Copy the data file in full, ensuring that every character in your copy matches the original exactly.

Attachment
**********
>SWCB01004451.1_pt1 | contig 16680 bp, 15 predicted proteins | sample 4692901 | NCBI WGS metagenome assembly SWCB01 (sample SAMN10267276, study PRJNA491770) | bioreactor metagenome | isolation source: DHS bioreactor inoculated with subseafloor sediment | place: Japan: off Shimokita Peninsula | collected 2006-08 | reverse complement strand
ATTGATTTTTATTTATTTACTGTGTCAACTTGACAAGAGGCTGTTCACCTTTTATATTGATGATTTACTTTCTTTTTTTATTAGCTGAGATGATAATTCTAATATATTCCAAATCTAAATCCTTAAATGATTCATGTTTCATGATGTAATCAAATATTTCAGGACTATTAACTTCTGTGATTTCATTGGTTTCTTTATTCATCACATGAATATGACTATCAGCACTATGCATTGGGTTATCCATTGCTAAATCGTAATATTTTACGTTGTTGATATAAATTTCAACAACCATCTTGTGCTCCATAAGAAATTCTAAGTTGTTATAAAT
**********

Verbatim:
>SWCB01004451.1_pt1 | contig 16680 bp, 15 predicted proteins | sample 4692901 | NCBI WGS metagenome assembly SWCB01 (sample SAMN10267276, study PRJNA491770) | bioreactor metagenome | isolation source: DHS bioreactor inoculated with subseafloor sediment | place: Japan: off Shimokita Peninsula | collected 2006-08 | reverse complement strand
ATTGATTTTTATTTATTTACTGTGTCAACTTGACAAGAGGCTGTTCACCTTTTATATTGATGATTTACTTTCTTTTTTTATTAGCTGAGATGATAATTCTAATATATTCCAAATCTAAATCCTTAAATGATTCATGTTTCATGATGTAATCAAATATTTCAGGACTATTAACTTCTGTGATTTCATTGGTTTCTTTATTCATCACATGAATATGACTATCAGCACTATGCATTGGGTTATCCATTGCTAAATCGTAATATTTTACGTTGTTGATATAAATTTCAACAACCATCTTGTGCTCCATAAGAAATTCTAAGTTGTTATAAAT